We are all human beings and we are all children of the Most High God who made us to love one another. For some, these words may mean nothing, but for those of us who have been touched by a situation or experience in our lives, these words will truly resonate in your spirit.
It's game day in Arusha, Tanzania and I am ready for some football. The Kilimanjaro Bowl, featuring Drake University and TEAM CONADEIP, was played today and it was a historic event. The game made history by being the first ever American football game played on the continent of Africa.
Congratulations to Patrick Steenberge '73 (football) of Global Football, Inc. for sponsoring an outstanding trip and bringing together three different cultures in one event. The game went pretty much as I expected. Early on there was sloppy play and several penalties by the Mexican team. Drake was unable to take advantage of the mistakes by the Mexican team and led by only three points at halftime. Team CONADEIP, the Mexican All-Star team, got things going in the second half running the football. They started the fourth quarter with a touchdown by senior running back Jose Reyes and took a 7-3 lead.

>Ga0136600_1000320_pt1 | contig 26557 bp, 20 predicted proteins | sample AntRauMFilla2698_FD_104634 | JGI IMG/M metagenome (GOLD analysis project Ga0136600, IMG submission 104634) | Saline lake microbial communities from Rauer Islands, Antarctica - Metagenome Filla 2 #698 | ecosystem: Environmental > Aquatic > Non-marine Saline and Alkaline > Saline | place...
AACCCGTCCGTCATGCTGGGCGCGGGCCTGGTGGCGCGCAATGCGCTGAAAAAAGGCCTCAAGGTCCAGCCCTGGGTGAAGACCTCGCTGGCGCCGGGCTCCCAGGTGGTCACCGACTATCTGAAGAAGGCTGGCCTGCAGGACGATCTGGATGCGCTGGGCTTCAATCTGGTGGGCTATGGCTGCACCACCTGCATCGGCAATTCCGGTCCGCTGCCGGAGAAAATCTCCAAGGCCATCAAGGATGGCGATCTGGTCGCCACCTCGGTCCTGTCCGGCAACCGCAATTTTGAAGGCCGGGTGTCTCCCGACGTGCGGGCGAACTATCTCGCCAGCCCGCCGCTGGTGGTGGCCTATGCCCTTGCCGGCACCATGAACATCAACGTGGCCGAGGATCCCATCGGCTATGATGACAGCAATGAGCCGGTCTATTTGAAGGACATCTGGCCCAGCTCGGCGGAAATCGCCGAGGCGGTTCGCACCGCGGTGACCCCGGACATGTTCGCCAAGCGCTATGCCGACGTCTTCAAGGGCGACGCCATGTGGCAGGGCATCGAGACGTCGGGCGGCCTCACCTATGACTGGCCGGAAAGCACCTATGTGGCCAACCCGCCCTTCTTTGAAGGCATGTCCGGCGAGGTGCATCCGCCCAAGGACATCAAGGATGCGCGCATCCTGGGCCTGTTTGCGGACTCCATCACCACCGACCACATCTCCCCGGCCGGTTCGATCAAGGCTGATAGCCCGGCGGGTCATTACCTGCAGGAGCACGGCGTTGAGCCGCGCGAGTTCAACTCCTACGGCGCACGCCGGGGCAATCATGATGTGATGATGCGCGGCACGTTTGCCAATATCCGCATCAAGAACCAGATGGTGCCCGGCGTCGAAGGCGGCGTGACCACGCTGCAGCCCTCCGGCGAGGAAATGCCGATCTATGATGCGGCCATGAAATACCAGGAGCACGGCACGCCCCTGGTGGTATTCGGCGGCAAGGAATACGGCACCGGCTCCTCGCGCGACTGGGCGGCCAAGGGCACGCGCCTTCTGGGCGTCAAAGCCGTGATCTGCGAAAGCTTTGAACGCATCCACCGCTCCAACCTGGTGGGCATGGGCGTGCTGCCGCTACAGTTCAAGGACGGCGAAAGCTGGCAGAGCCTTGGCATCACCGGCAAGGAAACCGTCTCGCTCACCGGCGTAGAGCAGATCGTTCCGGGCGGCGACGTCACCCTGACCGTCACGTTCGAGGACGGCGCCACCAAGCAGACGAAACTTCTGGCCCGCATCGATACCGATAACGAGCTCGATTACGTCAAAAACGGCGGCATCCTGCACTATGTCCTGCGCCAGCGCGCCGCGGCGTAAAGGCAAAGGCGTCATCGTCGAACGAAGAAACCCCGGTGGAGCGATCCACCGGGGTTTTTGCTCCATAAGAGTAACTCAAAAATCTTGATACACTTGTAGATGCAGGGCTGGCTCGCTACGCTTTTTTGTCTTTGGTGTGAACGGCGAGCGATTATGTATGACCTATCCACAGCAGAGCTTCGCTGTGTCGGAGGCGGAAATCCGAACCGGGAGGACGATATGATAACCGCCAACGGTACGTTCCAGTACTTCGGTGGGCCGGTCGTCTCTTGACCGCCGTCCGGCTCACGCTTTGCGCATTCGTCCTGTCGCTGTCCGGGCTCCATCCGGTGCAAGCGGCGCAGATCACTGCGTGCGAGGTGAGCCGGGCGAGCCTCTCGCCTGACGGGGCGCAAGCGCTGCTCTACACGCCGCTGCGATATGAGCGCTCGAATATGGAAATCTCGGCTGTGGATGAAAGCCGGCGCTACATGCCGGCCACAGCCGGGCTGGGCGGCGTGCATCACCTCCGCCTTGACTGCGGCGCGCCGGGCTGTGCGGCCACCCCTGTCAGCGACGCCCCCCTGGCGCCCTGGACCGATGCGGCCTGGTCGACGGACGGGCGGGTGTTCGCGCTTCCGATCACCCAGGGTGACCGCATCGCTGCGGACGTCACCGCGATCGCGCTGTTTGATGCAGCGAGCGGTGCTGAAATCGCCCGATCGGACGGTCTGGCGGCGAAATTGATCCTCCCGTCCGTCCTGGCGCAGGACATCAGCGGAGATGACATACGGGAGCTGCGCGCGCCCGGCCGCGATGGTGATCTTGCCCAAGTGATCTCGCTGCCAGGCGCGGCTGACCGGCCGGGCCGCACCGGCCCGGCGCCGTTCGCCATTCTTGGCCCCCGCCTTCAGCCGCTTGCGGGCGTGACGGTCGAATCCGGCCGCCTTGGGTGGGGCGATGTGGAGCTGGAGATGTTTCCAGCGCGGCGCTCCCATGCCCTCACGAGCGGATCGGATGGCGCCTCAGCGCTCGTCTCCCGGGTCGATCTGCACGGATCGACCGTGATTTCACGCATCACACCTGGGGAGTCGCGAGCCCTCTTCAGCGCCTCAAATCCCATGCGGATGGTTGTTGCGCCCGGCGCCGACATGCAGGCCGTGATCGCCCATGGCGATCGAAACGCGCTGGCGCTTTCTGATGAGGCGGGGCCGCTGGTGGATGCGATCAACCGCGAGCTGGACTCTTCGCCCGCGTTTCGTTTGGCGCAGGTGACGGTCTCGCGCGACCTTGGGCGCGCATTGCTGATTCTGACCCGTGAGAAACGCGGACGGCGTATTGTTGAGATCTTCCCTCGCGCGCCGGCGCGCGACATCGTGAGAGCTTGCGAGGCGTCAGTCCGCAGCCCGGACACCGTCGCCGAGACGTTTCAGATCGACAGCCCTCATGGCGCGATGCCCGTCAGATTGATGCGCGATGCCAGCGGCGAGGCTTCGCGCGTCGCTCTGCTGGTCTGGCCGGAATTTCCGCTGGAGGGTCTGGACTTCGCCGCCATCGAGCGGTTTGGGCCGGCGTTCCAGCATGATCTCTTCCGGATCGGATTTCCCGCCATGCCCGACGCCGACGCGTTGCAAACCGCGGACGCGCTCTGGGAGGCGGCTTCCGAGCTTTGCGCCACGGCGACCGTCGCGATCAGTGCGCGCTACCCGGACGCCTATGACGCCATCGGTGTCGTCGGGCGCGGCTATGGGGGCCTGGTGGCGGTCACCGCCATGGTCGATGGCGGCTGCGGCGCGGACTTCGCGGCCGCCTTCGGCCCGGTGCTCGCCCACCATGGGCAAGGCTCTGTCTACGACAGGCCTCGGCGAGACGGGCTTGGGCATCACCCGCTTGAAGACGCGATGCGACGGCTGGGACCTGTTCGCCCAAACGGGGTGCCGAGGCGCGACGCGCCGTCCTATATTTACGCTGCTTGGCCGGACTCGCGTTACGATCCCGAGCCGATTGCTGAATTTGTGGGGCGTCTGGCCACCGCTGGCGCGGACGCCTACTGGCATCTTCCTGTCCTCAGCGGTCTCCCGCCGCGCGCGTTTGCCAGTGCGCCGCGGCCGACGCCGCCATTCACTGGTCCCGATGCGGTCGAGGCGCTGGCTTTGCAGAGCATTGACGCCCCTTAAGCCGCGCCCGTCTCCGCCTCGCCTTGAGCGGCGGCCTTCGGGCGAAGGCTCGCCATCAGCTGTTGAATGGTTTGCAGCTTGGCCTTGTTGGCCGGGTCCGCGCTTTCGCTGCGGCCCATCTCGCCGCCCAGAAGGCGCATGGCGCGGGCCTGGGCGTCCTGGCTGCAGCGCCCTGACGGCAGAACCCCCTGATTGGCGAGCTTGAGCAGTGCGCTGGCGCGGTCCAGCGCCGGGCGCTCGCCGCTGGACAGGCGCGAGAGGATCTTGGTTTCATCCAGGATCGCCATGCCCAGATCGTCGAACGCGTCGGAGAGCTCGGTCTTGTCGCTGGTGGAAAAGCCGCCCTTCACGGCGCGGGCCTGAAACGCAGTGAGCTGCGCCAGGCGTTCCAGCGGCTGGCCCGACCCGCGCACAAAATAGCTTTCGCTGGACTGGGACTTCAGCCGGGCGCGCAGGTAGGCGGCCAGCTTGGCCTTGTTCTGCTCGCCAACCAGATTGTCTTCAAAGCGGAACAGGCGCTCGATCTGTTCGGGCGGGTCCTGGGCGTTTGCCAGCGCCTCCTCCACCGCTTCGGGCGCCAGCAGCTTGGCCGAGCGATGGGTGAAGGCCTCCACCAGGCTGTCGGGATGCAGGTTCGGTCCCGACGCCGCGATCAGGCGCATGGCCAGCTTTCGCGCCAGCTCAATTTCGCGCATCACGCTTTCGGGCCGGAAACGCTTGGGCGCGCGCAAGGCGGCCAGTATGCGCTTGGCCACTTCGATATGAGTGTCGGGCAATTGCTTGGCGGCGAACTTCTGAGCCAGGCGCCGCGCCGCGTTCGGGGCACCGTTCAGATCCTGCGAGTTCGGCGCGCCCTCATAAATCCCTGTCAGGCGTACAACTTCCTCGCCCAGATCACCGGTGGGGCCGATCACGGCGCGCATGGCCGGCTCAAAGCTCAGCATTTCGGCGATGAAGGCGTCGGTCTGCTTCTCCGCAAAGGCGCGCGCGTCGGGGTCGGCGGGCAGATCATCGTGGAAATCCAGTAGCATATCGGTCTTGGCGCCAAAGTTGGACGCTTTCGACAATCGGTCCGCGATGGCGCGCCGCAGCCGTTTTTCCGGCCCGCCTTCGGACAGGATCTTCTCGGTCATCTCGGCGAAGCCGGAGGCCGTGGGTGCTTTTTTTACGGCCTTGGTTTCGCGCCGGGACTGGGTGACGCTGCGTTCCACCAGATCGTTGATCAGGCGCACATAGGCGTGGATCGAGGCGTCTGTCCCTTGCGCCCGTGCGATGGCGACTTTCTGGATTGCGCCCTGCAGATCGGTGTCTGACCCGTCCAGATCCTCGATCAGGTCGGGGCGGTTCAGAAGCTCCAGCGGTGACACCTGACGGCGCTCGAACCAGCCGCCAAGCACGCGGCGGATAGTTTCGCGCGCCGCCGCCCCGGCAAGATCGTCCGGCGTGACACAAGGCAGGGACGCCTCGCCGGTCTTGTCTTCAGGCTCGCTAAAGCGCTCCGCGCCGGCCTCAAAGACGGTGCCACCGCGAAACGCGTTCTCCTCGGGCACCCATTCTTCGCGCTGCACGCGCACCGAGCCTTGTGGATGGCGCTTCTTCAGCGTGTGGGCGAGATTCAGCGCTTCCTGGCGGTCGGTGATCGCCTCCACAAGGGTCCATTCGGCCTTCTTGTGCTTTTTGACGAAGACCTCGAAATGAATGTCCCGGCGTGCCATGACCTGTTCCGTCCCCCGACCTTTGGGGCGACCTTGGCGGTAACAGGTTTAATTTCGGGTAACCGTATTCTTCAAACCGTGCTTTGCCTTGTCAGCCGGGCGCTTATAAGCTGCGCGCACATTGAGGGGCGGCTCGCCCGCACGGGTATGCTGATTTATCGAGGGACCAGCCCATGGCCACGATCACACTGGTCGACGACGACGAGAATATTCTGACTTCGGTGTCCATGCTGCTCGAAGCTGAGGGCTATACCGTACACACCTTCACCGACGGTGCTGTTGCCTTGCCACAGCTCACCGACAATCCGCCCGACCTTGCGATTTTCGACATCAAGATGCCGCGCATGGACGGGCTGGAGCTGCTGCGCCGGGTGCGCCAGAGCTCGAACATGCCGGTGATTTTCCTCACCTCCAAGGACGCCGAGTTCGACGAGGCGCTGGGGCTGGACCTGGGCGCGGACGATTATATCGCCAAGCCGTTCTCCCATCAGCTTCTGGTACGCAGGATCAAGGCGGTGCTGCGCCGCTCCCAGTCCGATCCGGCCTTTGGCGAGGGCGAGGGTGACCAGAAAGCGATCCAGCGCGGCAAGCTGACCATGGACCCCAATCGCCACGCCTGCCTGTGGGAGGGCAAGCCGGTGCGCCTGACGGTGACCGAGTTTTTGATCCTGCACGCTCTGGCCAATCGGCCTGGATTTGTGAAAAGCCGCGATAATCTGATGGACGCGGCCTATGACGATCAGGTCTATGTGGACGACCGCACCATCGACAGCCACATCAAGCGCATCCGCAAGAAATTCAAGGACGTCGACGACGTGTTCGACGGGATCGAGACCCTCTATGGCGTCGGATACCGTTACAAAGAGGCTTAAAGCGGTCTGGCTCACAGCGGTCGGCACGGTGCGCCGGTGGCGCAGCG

Fortunately for Drake, the poor special teams play and rash of penalties continued to haunt the Mexican team. The third-string quarterback for Drake - freshman Nick Ens - came in to spark the offense and lead them to 14 unanswered points. The game essentially ended on an interception by a Drake defender. Final score was 17-7, Drake University Bulldogs.
The game had several dignitaries in attendance, including the U.S. Ambassador to Tanzania and the Mexican Ambassador to Kenya. The 1,000+ children from the football clinics were in attendance as well and were each provided with an American football from the two teams.